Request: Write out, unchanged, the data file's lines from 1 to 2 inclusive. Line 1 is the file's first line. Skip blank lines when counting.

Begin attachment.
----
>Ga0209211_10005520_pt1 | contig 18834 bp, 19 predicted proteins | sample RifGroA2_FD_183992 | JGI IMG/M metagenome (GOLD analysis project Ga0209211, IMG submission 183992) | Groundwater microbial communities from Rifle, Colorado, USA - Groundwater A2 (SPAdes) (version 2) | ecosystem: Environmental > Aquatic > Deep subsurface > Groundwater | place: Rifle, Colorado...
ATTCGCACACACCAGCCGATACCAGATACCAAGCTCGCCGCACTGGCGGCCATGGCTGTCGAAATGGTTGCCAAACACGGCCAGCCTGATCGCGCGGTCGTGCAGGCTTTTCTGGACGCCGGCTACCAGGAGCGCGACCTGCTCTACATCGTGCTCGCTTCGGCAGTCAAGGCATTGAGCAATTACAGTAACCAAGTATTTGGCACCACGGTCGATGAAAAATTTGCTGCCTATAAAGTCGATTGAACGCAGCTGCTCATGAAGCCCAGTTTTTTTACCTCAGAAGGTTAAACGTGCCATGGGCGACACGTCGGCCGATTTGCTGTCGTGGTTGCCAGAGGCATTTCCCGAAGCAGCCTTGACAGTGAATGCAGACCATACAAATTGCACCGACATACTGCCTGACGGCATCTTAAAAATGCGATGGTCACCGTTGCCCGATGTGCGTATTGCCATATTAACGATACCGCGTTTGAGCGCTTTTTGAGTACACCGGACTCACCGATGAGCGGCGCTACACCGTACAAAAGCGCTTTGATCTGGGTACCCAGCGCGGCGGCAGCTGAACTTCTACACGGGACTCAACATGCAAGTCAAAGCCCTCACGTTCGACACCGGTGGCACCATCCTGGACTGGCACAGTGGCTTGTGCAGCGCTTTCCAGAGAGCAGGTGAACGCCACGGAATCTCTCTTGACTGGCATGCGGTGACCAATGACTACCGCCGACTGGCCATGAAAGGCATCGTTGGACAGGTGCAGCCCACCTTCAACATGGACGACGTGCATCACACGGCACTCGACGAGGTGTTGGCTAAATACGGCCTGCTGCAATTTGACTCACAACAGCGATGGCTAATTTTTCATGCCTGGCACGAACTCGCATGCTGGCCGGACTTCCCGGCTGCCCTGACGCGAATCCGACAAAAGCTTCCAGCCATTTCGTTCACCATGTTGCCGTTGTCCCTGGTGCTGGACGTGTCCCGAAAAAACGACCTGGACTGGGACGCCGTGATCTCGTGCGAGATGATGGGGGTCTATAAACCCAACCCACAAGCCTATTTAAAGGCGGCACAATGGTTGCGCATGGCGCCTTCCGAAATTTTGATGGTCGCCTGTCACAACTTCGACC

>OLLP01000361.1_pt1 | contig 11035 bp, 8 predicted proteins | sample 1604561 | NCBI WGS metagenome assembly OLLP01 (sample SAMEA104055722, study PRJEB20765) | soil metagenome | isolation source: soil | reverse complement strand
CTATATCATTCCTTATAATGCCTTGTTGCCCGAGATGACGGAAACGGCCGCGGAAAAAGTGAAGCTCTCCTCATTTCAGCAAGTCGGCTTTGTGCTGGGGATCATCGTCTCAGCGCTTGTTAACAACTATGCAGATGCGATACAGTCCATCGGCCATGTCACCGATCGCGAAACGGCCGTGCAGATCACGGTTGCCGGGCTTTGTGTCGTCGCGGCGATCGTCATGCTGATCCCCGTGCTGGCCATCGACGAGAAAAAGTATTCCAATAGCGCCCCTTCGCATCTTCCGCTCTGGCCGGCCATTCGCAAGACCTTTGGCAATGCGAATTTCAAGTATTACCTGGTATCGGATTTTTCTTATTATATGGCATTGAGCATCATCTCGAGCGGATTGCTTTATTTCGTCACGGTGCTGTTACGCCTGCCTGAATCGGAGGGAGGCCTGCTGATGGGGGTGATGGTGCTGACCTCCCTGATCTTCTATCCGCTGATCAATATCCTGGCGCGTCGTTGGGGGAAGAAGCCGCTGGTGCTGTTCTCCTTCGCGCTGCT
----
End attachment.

>Ga0209211_10005520_pt1 | contig 18834 bp, 19 predicted proteins | sample RifGroA2_FD_183992 | JGI IMG/M metagenome (GOLD analysis project Ga0209211, IMG submission 183992) | Groundwater microbial communities from Rifle, Colorado, USA - Groundwater A2 (SPAdes) (version 2) | ecosystem: Environmental > Aquatic > Deep subsurface > Groundwater | place: Rifle, Colorado...
ATTCGCACACACCAGCCGATACCAGATACCAAGCTCGCCGCACTGGCGGCCATGGCTGTCGAAATGGTTGCCAAACACGGCCAGCCTGATCGCGCGGTCGTGCAGGCTTTTCTGGACGCCGGCTACCAGGAGCGCGACCTGCTCTACATCGTGCTCGCTTCGGCAGTCAAGGCATTGAGCAATTACAGTAACCAAGTATTTGGCACCACGGTCGATGAAAAATTTGCTGCCTATAAAGTCGATTGAACGCAGCTGCTCATGAAGCCCAGTTTTTTTACCTCAGAAGGTTAAACGTGCCATGGGCGACACGTCGGCCGATTTGCTGTCGTGGTTGCCAGAGGCATTTCCCGAAGCAGCCTTGACAGTGAATGCAGACCATACAAATTGCACCGACATACTGCCTGACGGCATCTTAAAAATGCGATGGTCACCGTTGCCCGATGTGCGTATTGCCATATTAACGATACCGCGTTTGAGCGCTTTTTGAGTACACCGGACTCACCGATGAGCGGCGCTACACCGTACAAAAGCGCTTTGATCTGGGTACCCAGCGCGGCGGCAGCTGAACTTCTACACGGGACTCAACATGCAAGTCAAAGCCCTCACGTTCGACACCGGTGGCACCATCCTGGACTGGCACAGTGGCTTGTGCAGCGCTTTCCAGAGAGCAGGTGAACGCCACGGAATCTCTCTTGACTGGCATGCGGTGACCAATGACTACCGCCGACTGGCCATGAAAGGCATCGTTGGACAGGTGCAGCCCACCTTCAACATGGACGACGTGCATCACACGGCACTCGACGAGGTGTTGGCTAAATACGGCCTGCTGCAATTTGACTCACAACAGCGATGGCTAATTTTTCATGCCTGGCACGAACTCGCATGCTGGCCGGACTTCCCGGCTGCCCTGACGCGAATCCGACAAAAGCTTCCAGCCATTTCGTTCACCATGTTGCCGTTGTCCCTGGTGCTGGACGTGTCCCGAAAAAACGACCTGGACTGGGACGCCGTGATCTCGTGCGAGATGATGGGGGTCTATAAACCCAACCCACAAGCCTATTTAAAGGCGGCACAATGGTTGCGCATGGCGCCTTCCGAAATTTTGATGGTCGCCTGTCACAACTTCGACC